Background: The sialic acid analogue zanamivir (GG167) is a selective inhibitor of influenza A and B virus neuraminidases. These viral enzymes are essential for the release of virus from infected cells, and they may also reduce the inactivation of virus by respiratory secretions. When administered experimentally directly to the respiratory tract, zanamivir has potent antiviral effects. We assessed the therapeutic activity of zanamivir in adults with acute influenza.
Methods: We conducted separate randomized, double-blind studies in 38 centers in North America and 32 centers in Europe during the influenza season of 1994-1995. A total of 417 adults with influenza-like illness of < or =48 hours' duration were randomly assigned to one of three treatments: 6.4 mg of zanamivir by intranasal spray plus 10 mg by inhalation, 10 mg of zanamivir by inhalation plus placebo spray, or placebo by both routes. Treatments were self-administered twice daily for five days.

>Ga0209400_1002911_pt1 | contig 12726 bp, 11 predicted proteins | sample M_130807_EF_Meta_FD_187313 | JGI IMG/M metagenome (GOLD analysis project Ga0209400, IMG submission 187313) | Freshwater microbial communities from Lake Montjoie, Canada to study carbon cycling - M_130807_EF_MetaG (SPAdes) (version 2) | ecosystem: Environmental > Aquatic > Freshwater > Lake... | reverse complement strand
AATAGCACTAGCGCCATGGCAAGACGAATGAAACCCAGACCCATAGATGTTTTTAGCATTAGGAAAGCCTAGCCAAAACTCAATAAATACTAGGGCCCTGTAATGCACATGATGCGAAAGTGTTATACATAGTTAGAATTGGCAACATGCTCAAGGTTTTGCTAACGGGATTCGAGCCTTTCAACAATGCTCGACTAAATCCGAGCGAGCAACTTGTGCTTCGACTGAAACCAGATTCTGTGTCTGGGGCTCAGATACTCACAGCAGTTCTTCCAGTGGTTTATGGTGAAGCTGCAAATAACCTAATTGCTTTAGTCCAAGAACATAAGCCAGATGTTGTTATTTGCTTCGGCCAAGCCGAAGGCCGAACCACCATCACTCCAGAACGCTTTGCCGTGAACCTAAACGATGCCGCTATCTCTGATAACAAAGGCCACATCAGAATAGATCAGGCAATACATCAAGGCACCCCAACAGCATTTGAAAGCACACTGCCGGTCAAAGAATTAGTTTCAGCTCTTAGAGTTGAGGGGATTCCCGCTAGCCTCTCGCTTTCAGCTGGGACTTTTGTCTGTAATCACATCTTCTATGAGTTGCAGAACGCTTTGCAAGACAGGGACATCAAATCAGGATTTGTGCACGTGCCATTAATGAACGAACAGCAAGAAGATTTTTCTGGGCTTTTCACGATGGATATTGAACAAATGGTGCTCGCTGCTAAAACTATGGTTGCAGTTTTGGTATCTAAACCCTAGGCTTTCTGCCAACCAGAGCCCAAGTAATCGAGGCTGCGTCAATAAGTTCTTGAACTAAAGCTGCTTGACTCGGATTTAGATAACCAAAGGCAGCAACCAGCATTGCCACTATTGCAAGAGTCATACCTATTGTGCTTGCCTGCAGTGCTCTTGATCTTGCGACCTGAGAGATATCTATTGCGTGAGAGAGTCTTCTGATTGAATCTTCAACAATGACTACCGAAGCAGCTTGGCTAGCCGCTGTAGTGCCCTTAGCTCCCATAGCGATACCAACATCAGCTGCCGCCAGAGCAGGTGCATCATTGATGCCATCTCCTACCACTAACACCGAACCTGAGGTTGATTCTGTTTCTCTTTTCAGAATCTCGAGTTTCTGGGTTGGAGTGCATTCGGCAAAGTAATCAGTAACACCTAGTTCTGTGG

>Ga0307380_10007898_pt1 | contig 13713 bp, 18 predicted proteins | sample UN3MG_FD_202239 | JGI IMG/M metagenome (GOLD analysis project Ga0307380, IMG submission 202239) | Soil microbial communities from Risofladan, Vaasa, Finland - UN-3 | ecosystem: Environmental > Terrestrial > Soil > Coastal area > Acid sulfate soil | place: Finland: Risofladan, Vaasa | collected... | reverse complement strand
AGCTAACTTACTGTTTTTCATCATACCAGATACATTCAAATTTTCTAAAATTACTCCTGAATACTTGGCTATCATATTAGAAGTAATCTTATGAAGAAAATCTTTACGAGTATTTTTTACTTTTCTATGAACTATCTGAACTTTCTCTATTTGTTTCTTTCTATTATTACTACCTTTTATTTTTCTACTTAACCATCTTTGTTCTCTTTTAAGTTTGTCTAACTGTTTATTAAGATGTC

Results: Of 262 patients with confirmed influenza-virus infection (63 percent of all patients), the median length of time to the alleviation of all major symptoms was one day shorter (four days vs. five days) in the 88 patients given inhaled and intranasal zanamivir (P=0.02) and the 85 patients given inhaled zanamivir alone (P=0.05) than in the 89 patients given placebo. Among the infected patients who were febrile at enrollment and among those who began treatment within 30 hours after the onset of symptoms, the median time to the alleviation of major symptoms was four days in both zanamivir groups and seven days in the placebo group (P< or =0.01). Viral titers of nasal washings in the group given inhaled and intranasal zanamivir were significantly lower than those in the placebo group. The topically administered zanamivir was well tolerated.
Conclusions: In adults with influenza A or B virus infections, direct administration of a selective neuraminidase inhibitor, zanamivir, to the respiratory tract is safe and reduces symptoms if begun early.